Cell reprogramming: expectations and challenges for chemistry in stem cell biology and regenerative medicine.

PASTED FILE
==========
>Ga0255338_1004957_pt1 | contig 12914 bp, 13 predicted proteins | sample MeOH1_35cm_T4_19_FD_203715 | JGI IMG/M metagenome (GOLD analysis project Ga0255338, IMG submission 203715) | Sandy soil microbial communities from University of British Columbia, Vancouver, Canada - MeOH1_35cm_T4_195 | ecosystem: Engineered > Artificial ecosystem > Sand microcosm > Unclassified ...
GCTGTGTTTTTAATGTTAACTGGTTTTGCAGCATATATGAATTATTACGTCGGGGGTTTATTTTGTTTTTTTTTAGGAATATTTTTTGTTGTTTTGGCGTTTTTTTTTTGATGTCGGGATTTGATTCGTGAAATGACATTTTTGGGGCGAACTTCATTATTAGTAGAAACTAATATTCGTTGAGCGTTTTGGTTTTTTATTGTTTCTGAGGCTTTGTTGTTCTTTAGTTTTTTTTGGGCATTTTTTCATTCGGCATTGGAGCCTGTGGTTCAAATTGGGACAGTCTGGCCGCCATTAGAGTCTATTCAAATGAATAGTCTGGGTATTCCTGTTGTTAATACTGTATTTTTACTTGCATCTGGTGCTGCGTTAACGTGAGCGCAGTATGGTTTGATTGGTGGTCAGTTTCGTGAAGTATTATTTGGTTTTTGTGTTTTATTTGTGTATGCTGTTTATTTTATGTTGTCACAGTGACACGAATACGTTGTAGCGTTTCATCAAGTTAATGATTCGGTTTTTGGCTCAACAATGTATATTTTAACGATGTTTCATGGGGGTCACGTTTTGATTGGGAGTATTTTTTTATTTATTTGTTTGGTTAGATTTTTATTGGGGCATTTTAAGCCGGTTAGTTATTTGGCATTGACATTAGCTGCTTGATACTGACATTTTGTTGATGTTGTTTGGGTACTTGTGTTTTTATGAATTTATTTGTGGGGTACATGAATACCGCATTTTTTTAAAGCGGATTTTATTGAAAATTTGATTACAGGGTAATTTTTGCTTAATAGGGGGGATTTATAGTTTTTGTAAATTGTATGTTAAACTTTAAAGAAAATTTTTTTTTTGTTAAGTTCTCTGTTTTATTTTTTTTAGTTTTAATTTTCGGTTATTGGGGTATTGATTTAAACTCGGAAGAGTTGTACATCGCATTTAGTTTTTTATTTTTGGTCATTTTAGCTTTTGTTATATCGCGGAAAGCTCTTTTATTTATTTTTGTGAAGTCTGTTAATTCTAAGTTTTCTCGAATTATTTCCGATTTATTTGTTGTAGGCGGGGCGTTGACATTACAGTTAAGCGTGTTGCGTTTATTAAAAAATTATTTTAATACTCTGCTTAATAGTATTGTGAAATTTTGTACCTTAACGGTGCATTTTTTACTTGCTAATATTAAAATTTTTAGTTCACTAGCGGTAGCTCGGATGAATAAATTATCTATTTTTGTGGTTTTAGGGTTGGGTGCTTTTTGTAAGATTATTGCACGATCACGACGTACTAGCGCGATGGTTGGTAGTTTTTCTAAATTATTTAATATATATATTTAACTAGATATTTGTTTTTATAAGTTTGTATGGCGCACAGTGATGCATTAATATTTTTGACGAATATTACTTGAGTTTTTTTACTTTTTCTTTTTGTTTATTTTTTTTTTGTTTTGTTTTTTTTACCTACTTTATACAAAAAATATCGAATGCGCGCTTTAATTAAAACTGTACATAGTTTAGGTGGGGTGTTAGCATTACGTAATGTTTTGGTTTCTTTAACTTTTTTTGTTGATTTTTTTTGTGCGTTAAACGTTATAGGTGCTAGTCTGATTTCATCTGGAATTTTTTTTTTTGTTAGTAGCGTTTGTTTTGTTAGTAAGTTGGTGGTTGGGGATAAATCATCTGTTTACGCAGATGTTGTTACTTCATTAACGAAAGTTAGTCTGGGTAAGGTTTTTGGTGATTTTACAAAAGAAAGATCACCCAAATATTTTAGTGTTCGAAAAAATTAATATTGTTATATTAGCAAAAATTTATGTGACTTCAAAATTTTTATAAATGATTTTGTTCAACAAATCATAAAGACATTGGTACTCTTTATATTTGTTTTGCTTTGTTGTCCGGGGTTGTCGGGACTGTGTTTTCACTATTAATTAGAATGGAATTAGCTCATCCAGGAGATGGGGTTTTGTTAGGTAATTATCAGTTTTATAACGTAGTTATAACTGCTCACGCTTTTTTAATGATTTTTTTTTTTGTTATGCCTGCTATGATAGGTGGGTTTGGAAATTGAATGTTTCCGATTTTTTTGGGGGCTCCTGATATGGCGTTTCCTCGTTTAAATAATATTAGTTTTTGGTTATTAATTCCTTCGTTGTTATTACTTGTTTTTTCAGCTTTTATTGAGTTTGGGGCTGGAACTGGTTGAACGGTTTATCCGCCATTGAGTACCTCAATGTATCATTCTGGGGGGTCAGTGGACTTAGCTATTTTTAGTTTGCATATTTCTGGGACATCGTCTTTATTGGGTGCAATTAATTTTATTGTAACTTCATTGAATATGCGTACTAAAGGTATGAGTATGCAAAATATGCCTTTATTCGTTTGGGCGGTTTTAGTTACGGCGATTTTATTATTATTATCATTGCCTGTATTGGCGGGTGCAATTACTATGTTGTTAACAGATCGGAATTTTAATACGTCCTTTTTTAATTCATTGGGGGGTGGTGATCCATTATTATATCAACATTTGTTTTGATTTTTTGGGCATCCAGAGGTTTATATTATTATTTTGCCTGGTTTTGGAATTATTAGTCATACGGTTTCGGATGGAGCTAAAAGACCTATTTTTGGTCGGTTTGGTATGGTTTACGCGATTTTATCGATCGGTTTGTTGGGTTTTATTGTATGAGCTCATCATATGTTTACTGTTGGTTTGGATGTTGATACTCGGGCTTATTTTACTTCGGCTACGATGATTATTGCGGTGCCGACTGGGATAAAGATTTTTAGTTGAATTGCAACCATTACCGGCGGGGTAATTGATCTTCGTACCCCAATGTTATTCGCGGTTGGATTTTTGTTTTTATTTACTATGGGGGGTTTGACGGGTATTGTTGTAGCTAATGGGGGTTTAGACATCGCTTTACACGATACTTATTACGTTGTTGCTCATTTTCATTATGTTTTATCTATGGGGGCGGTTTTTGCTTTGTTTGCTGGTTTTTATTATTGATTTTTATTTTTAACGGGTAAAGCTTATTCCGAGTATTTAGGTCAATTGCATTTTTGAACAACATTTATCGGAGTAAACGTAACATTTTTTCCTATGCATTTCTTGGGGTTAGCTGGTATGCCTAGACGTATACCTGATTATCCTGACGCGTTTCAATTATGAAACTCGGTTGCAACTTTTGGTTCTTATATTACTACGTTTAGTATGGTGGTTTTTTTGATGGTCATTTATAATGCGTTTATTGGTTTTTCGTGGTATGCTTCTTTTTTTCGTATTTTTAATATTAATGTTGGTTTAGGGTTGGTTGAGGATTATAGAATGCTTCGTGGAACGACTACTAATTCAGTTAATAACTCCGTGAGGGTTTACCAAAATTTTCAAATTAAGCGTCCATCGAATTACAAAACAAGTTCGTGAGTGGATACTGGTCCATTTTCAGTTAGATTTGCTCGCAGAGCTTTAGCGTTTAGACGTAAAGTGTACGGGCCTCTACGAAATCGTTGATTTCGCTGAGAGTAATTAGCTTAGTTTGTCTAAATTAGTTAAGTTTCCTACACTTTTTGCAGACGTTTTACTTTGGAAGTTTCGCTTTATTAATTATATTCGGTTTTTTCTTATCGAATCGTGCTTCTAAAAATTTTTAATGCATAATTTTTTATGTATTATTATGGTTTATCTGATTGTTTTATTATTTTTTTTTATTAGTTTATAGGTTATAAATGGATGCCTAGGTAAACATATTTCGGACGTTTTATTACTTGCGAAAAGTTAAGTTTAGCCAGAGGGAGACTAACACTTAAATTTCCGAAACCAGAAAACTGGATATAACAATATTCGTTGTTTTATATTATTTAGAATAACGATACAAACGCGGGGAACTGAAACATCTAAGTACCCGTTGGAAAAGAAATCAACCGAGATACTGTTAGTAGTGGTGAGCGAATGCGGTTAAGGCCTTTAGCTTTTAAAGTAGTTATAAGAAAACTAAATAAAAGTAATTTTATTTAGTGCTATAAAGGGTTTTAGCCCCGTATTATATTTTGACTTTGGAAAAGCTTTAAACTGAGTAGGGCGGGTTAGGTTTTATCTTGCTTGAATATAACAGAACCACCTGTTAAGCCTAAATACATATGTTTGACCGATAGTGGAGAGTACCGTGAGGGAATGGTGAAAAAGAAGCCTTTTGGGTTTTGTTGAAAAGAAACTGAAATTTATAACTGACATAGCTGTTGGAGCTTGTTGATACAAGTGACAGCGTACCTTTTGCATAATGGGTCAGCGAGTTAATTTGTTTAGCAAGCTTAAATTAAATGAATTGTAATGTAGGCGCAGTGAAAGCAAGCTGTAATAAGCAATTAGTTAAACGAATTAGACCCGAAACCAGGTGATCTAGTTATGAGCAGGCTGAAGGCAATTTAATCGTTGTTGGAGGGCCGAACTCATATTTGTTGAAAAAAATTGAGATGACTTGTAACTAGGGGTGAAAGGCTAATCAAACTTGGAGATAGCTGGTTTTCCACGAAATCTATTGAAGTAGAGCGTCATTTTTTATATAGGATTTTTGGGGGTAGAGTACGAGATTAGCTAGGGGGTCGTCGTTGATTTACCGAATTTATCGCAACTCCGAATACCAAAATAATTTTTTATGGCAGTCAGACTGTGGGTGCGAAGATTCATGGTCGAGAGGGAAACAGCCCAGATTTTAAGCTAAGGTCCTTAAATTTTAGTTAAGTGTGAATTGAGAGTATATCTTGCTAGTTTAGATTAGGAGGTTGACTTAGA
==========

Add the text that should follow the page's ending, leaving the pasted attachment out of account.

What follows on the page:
The possibility of reprogramming adult somatic cells into pluripotent stem cells (iPSCs) has generated a renewed interest into stem cell research and promises to overcome several key issues, including the ethical concerns of using human embryonic stem cells and the difficulty of obtaining large numbers of adult stem cells (Belmonte et al., Nat Rev Genet, 2009). This approach is also not free from challenges like the mechanism of the reprogramming process, which has yet to be elucidated, and the warranties for safety of generated pluripotent cells, especially in view of their possible therapeutic use. Very recently, several new reprogramming methods have surfaced, which seem to be more appropriate than genetic reprogramming. Particularly, chemically induced pluripotent cells (CiPSs), obtained with recombinant proteins or small synthetic molecules, may represent a valid approach, simpler and possibly safer than the other ones.
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